2016 Audi S6 and S7 review: Where power meets refinement

Abigail Bassett
2016 Audi S6 and S7 review: Where power meets refinement

The Audi A6’s design has been subtle and understated ever since the current generation first rolled off the line in 2012. The new updates to the 2016 S6 and S7 take that design and make the duo appear meaner than ever before. And also faster.
The S6’s details are new from the hood forward. A reworked LED headlight design, a new bumper and a more pointed “Singleframe” grill give the S6 and S7 a more purposeful stance. The wheel wells are deep and defined and black high-gloss trim around the windows makes the car look aggressive. The S line also gives you a chrome lower fascia at the front and quad exhaust pipes at the rear.
Those rumbling pipes don’t necessarily mean you’ll be burning more fuel, however. While U.S. EPA ratings haven’t been released, assume that the new S6 and S7 will be slightly more fuel efficient than previous generations as a result of a new cylinder-on-demand engine design; when appropriate, like on the highway or in stop-start traffic, only four of the eight cylinders are activated.
But when you want it, more than enough power surfaces. The 4.0-liter twin-turbo V-8 puts out 450 hp (up 30) and 406 lb.-ft. of torque. According to Audi that pushes the S6 from 0-62 mph in just 4.4 seconds—faster than a base Porsche 911.  Top speed is electronically limited to 155 mph, and power is delivered through Audi’s all-wheel drive Quattro system. A dual-clutch seven-speed S tronic transmission marries the two together.
On the road, you can feel the weight of the big V8 hanging off the nose of the car. Steering in both the S6 and S7 is direct and responsive and visibility throughout the cabins are great, especially considering their size when compared to the German streets we were driving on. Adaptive air suspension comes standard on the S6 and S7, and there’s surefootedness with both machines. Push either through a corner and the rear tires feel planted, even on slightly damp, narrow, Black Forest roads. You can choose to stay in fully automatic mode, or if you are feeling particularly lively, use the steering wheel-mounted paddles.
The cars are rocketships on the Autobahn. Both the S6 and S7 feel firmly in control, quiet and calm – as if they’re taking grandma out for leisurely picnic.  Just one word of warning: watch that heads up display. These cars like to motor, and you’ll find yourself at jumpsuit-worthy speed in an instance. Fortunately we were in Germany.
There’s a great guttural exhaust note when you first start up the V-8. It’s soon dampened by an Active Noise Cancellation sound that’s piped through the stereo. Yes, for the purists out there, that means it’s canned sound. Regardless, passersby still look up from their schnitzel as the car rumbles by. Both versions of the S6 and the S7 that we drove had the optional Bang & Olufsen upgraded stereo. The system is hugely impressive, with 1,400 watts of output and two tweeters that rise out of the dash. Audi is one of the few automakers that use all B&O components—right down to the subwoofer that takes up a small footprint of space in the trunk.  To get it, though, it’ll cost you around $6,000.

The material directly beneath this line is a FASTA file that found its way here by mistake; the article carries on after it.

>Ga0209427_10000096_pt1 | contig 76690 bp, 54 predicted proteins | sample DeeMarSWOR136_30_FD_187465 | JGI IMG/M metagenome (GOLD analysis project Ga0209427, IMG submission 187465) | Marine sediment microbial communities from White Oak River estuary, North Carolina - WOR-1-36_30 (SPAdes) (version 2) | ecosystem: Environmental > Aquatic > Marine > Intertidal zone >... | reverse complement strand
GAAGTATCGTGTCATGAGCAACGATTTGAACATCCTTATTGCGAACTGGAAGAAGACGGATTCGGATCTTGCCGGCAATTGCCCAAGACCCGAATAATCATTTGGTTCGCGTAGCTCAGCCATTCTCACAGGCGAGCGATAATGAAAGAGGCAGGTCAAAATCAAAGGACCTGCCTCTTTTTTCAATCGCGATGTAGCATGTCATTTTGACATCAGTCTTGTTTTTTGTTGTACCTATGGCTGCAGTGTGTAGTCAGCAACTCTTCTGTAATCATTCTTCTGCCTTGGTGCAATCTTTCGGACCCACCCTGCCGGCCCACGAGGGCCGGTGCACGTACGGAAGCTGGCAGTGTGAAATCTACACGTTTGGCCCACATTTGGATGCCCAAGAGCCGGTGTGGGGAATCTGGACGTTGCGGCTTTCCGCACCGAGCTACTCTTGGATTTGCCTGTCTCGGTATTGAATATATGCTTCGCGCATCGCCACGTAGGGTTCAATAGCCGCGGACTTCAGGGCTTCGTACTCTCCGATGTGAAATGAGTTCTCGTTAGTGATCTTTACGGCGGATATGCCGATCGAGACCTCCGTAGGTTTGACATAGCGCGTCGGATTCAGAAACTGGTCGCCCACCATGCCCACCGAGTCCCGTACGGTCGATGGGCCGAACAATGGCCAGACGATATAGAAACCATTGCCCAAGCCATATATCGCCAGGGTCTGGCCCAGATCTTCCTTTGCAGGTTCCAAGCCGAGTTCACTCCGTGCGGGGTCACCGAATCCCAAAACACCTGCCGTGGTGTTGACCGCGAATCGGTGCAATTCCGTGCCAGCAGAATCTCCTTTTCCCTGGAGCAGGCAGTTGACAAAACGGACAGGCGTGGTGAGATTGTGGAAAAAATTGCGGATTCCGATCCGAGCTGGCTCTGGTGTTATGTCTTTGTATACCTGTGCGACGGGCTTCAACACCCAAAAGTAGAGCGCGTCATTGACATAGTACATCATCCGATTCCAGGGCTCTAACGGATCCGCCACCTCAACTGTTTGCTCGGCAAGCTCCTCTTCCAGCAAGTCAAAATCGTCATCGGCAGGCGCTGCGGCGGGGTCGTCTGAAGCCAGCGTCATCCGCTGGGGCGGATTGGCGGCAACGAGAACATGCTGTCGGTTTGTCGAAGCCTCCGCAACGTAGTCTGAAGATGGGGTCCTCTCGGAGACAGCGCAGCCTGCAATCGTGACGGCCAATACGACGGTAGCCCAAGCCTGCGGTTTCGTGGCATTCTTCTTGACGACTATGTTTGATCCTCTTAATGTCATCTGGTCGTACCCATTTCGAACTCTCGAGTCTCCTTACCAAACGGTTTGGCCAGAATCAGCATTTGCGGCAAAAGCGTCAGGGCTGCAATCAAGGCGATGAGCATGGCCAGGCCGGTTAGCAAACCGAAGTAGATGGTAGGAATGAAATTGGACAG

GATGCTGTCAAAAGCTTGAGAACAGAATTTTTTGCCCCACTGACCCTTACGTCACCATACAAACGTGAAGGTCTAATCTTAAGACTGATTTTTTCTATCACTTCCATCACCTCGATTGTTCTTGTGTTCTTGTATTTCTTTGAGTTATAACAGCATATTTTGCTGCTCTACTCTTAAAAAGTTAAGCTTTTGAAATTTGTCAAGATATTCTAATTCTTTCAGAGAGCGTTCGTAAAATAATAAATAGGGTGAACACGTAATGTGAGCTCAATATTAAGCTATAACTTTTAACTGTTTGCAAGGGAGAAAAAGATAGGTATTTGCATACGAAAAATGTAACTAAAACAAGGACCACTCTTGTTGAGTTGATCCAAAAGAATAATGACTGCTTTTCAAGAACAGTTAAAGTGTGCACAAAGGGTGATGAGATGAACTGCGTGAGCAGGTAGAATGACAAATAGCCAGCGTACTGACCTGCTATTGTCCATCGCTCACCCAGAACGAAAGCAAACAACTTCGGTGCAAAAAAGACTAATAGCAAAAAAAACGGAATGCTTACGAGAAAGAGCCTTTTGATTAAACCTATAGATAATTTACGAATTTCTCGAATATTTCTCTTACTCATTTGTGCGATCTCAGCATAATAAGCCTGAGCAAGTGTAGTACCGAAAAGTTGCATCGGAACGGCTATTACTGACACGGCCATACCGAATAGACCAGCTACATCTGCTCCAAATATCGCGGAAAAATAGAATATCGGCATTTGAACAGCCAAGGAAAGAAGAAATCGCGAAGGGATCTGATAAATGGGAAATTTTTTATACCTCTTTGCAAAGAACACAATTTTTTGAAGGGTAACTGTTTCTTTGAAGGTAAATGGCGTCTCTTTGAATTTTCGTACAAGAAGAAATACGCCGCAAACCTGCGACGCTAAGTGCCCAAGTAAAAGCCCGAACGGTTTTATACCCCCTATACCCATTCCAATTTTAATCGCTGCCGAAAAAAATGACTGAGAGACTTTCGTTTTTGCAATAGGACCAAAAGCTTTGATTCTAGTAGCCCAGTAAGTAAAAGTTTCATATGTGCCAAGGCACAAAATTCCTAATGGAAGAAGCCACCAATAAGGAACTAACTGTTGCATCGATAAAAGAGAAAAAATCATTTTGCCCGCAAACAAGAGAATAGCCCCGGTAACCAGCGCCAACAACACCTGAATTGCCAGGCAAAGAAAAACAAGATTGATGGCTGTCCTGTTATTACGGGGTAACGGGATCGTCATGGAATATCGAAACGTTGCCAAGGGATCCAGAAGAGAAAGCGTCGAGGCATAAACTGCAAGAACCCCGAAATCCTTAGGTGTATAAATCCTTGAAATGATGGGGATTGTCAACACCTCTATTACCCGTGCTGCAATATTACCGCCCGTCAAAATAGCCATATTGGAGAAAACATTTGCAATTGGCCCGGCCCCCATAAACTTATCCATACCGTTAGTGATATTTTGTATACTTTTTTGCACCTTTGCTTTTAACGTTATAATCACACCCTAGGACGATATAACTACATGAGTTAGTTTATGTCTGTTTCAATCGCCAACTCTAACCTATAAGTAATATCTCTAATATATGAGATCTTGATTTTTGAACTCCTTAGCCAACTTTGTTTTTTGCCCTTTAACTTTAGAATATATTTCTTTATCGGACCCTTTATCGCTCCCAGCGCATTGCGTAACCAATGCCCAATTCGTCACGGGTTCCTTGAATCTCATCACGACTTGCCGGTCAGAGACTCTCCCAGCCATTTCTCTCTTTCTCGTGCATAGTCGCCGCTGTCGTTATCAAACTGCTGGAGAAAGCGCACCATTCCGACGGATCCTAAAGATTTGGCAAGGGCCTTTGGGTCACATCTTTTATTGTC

Along with this upgrade, the S6 and S7 are available with Audi’s highly intuitive MMI system.  You can use the touch pad or scroll the wheel to write a street address, search locations via photos, control the suspension settings and even the ambient lighting; you can also search for the latest news or check Twitter or Facebook. If you are driving through a dark area at night, turn on the optional night vision to see large animals or pedestrians in your path. The MMI infotainment system uses a highly advanced computer chip along with a 3D graphics program that can handle eight billion computations per second.
For those of you interested in customizing your S6 or S7 further, there are a few exclusive S line colors: Daytona grey, Sepang blue, and Salsa red. You can get the interior design selection as well, and all-in, the package will add around $10,000 to your bottom line. According to Audi, most S line buyers purchase this option, despite the additional cost.
One other note: For those of you hoping that unicorn – the magic S6 Avant – will make its way to American shores, keep wishing. These are the closest we’ll get – the good looking, quick and well appointed, albeit less-wagony, relatives.  
American market pricing for the new 2016 S6 and S7 hasn’t yet been released, but Audi says that it will cost right around the same as the current models, so figure $75,500 and $82,500 respectively. The question, however, will be: Is the 115-plus-horsepower upgrade over the $44,800 A6 3.0 really worth the additional Deutsch geld? If you live near the Autobahn, the answer has to be yes.

Click for more images of 2016 Audi S6 (top) and S7 (bottom right)
Click for more images of 2016 Audi S6 (top) and S7 (bottom right)